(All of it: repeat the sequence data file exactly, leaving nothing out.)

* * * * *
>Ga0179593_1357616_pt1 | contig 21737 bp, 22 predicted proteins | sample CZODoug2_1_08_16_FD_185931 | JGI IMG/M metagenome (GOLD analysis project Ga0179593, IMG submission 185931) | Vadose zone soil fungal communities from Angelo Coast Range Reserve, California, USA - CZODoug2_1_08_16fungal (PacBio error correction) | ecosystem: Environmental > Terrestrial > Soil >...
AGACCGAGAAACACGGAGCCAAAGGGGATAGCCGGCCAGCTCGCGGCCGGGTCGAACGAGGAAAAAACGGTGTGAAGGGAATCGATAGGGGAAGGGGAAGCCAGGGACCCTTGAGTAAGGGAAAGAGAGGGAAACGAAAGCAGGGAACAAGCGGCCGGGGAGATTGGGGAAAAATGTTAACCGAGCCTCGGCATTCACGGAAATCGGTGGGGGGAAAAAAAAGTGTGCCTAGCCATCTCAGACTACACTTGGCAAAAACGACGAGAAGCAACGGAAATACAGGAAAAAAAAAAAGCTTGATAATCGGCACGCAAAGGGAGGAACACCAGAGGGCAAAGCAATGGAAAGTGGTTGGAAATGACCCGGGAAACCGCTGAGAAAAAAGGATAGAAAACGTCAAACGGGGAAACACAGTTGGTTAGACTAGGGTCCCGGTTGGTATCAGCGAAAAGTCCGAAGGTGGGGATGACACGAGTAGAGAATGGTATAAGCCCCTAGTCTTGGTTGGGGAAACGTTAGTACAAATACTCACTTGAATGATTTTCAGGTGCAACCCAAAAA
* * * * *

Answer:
>Ga0179593_1357616_pt1 | contig 21737 bp, 22 predicted proteins | sample CZODoug2_1_08_16_FD_185931 | JGI IMG/M metagenome (GOLD analysis project Ga0179593, IMG submission 185931) | Vadose zone soil fungal communities from Angelo Coast Range Reserve, California, USA - CZODoug2_1_08_16fungal (PacBio error correction) | ecosystem: Environmental > Terrestrial > Soil >...
AGACCGAGAAACACGGAGCCAAAGGGGATAGCCGGCCAGCTCGCGGCCGGGTCGAACGAGGAAAAAACGGTGTGAAGGGAATCGATAGGGGAAGGGGAAGCCAGGGACCCTTGAGTAAGGGAAAGAGAGGGAAACGAAAGCAGGGAACAAGCGGCCGGGGAGATTGGGGAAAAATGTTAACCGAGCCTCGGCATTCACGGAAATCGGTGGGGGGAAAAAAAAGTGTGCCTAGCCATCTCAGACTACACTTGGCAAAAACGACGAGAAGCAACGGAAATACAGGAAAAAAAAAAAGCTTGATAATCGGCACGCAAAGGGAGGAACACCAGAGGGCAAAGCAATGGAAAGTGGTTGGAAATGACCCGGGAAACCGCTGAGAAAAAAGGATAGAAAACGTCAAACGGGGAAACACAGTTGGTTAGACTAGGGTCCCGGTTGGTATCAGCGAAAAGTCCGAAGGTGGGGATGACACGAGTAGAGAATGGTATAAGCCCCTAGTCTTGGTTGGGGAAACGTTAGTACAAATACTCACTTGAATGATTTTCAGGTGCAACCCAAAAA